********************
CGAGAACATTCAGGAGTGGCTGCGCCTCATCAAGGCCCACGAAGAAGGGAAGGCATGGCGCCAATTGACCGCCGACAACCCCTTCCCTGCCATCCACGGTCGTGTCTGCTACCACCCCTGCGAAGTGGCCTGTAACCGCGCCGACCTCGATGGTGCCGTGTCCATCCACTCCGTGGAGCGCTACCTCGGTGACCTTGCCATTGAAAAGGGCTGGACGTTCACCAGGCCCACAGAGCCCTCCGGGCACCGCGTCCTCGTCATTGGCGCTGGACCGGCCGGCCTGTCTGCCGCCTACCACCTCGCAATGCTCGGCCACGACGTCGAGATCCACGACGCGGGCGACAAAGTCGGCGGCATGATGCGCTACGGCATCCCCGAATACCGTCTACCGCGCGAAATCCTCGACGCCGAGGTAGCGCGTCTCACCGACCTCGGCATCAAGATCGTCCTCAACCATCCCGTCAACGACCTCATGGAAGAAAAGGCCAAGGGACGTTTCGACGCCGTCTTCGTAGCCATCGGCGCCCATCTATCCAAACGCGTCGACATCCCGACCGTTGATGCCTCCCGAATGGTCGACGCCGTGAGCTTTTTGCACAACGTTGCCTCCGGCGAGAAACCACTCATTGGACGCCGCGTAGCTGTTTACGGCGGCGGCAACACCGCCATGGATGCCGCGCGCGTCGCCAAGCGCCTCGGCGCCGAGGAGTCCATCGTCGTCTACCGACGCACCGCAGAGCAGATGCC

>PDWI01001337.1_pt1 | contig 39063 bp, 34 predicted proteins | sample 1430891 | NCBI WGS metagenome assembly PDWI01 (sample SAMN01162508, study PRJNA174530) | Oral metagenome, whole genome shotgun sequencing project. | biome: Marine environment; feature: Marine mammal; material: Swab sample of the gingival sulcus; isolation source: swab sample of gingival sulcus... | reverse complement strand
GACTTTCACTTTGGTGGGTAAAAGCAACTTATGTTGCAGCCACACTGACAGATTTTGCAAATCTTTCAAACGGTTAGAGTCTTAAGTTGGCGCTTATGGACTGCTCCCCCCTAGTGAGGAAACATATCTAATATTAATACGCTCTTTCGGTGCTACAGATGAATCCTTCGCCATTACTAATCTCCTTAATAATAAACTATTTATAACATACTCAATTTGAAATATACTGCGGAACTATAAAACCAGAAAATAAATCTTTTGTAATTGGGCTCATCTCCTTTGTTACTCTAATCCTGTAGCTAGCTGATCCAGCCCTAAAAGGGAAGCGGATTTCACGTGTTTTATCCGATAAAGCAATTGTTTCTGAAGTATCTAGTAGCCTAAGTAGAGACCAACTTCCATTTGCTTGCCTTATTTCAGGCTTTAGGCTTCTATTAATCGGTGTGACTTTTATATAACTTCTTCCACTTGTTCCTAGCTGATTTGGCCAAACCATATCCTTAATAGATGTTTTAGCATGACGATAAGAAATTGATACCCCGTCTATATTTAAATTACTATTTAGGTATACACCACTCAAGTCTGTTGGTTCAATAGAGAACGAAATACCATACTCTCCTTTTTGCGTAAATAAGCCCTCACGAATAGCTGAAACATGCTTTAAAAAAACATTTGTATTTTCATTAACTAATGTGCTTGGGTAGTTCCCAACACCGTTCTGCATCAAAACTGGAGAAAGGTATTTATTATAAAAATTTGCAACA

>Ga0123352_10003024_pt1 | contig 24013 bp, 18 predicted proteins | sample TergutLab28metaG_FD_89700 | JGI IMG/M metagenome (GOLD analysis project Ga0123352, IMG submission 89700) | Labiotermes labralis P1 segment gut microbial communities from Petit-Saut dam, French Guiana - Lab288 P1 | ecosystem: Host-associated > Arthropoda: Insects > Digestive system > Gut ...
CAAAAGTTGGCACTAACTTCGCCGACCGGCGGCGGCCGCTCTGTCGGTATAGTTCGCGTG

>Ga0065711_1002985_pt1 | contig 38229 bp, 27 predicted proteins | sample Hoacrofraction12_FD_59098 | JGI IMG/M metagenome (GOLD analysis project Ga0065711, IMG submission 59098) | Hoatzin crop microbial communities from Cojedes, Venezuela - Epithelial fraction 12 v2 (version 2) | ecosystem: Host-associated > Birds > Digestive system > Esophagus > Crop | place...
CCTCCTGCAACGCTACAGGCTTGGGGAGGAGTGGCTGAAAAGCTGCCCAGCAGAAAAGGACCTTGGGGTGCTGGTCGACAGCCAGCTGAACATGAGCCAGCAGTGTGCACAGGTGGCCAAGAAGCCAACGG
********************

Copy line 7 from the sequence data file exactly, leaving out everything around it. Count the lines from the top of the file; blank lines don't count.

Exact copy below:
CCTCCTGCAACGCTACAGGCTTGGGGAGGAGTGGCTGAAAAGCTGCCCAGCAGAAAAGGACCTTGGGGTGCTGGTCGACAGCCAGCTGAACATGAGCCAGCAGTGTGCACAGGTGGCCAAGAAGCCAACGG